Senators Launch Bipartisan Effort to Shore Up Obamacare

Mr. Alexander said it was important for Mr. Trump to approve the payments for August and September, and that Congress should “in a bipartisan way” approve a further continuation of the payments through 2018.

“Without payment of these cost-sharing reductions,” he said, “Americans will be hurt. Up to half the states will likely have bare counties with zero insurance providers offering insurance on the exchanges, and insurance premiums will increase by roughly 20 percent, according to America’s Health Insurance Plans,” a trade group for insurers.

Senator Patty Murray of Washington, the senior Democrat on the committee, welcomed Mr. Alexander’s statement.

Mr. Alexander said the committee would hold hearings starting the week of Sept. 4 “on the actions Congress should take to stabilize and strengthen the individual health insurance market, so that Americans will be able to buy insurance at affordable prices in the year 2018.”

“We will hear from state insurance commissioners, patients, governors, health care experts and insurance companies,” Mr. Alexander said at a confirmation hearing for five of Mr. Trump’s nominees for jobs at the Department of Health and Human Services.

Mr. Alexander said his proposal was a necessary response to an imminent crisis.

“In my opinion,” Mr. Alexander said, “any solution that Congress passes for a 2018 stabilization package would need to be small, bipartisan and balanced. It should include funding for the cost-sharing reductions, but it also should include greater flexibility for states in approving health insurance policies.”

“It is reasonable to expect that if the president were to approve continuation of cost-sharing subsidies for August and September, and if Congress in September should pass a stabilization plan that includes cost-sharing for one year,” Mr. Alexander said, “it is reasonable to expect that the insurance companies in 2018 would then lower their rates.”

Payment of the cost-sharing subsidies is a top priority for insurers and for Democrats in Congress, who say that cutting off the payments would cause havoc in insurance markets.

The president has the power to stop the payments because a federal district judge ruled in May 2016 that the Obama administration was illegally making the payments, in the absence of a law explicitly providing money for the purpose.

The Obama administration appealed the ruling, and the case is pending before the United States Court of Appeals for the District of Columbia Circuit.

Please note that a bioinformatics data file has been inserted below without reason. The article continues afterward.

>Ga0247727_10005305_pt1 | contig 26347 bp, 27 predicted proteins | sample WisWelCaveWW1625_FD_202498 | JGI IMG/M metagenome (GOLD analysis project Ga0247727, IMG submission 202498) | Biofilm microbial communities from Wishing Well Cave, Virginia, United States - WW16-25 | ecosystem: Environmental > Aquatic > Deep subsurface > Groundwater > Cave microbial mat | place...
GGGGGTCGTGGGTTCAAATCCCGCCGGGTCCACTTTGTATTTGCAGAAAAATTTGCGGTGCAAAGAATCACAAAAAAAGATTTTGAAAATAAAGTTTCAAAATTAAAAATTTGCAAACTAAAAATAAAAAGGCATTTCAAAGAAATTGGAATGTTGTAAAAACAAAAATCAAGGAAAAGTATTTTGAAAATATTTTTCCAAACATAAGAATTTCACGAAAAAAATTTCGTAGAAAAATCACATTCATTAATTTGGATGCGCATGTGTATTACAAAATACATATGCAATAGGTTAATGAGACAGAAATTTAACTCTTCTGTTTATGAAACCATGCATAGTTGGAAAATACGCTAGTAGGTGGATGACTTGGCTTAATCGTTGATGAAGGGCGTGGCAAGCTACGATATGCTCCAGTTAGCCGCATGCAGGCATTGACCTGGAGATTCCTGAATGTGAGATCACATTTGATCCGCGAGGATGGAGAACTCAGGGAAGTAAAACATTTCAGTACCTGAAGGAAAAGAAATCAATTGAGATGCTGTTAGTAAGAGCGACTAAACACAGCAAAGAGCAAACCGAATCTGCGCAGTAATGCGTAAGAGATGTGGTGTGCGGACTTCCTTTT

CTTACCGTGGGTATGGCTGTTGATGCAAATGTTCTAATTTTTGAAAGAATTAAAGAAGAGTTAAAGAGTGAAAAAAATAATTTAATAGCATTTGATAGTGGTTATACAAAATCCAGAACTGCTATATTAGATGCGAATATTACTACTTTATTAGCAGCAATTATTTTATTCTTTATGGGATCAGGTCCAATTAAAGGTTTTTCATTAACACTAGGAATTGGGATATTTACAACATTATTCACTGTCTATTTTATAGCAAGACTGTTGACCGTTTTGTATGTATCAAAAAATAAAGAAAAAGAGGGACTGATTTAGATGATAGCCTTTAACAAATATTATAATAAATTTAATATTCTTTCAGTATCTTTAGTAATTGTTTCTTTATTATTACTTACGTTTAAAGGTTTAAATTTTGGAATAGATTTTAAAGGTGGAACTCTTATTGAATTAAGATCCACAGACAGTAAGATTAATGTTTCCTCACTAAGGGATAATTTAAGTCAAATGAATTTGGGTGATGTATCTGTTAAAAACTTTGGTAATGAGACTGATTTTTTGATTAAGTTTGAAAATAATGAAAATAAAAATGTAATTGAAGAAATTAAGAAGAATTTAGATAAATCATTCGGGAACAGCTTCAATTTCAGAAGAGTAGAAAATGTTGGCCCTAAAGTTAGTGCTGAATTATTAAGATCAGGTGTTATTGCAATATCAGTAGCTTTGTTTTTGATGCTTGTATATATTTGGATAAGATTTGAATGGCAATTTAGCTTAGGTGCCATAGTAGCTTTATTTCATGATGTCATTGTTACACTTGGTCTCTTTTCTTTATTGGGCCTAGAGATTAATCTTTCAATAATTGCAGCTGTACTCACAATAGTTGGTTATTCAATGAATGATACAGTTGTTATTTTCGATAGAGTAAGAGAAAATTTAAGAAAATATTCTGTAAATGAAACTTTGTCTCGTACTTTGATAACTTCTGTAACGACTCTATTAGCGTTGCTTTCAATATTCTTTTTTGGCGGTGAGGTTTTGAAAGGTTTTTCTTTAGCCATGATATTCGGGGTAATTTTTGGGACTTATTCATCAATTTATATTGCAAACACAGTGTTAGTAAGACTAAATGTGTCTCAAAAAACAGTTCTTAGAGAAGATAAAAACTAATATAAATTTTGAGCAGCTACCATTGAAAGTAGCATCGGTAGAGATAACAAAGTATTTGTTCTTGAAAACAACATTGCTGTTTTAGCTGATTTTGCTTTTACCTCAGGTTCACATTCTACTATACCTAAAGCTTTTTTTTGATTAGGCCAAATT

House Republicans, who filed suit to stop the payments in late 2014, and the Trump administration have told the court, in a joint report, that they are discussing “measures that would obviate the need for judicial determination of this appeal, including potential legislative action.”

Mr. Alexander said he hoped Congress would eventually approve long-term measures to create a more robust market for people who buy health insurance on their own.

But first, he said, “we need to put out the fire in these collapsing markets, wherever these markets are, and I think it is reasonable for the president to do that for two months and then for us to act during the month of September.”

Many Republicans say the administration should not take any steps that would harm consumers.

Asked if the president should stop making the payments to insurers, Senator John Kennedy, Republican of Louisiana, said: “I don’t think anybody ought to do anything to hurt the American people. Obamacare is not working. It’s bad enough on its own. Until we can get the thing fixed, I think we have to try to maintain the status quo.”


Senator John Kennedy heading to the Capitol on Tuesday.

Al Drago for The New York Times

The cost-sharing payments help people with incomes from 100 percent to 250 percent of the federal poverty level (that is, about $12,060 to $30,150 a year for an individual). But some Republicans say that providing the money would amount to “a bailout for insurance companies,” in the words of Senator Ted Cruz, Republican of Texas.

“It’s what the Democrats want,” Mr. Cruz said Tuesday. “The Democrats are the party of the big insurance companies. The big insurance companies have had their profits double under Obamacare, and the only solution the Democrats have is to give yet more billions in corporate welfare to the insurance companies while working men and women are seeing their premiums skyrocket.”

Representative Chris Collins, Republican of New York and a top ally of Mr. Trump’s in Congress, said on CNN on Monday that he had suggested to Mr. Trump that he end the payments.

“The courts have ruled they’re illegal,” Mr. Collins said. “For anyone to suggest that Trump would be pulling the rug out from under the individual marketplace when the federal courts have ruled the payments are illegal — let’s follow the law. Let’s end them.”

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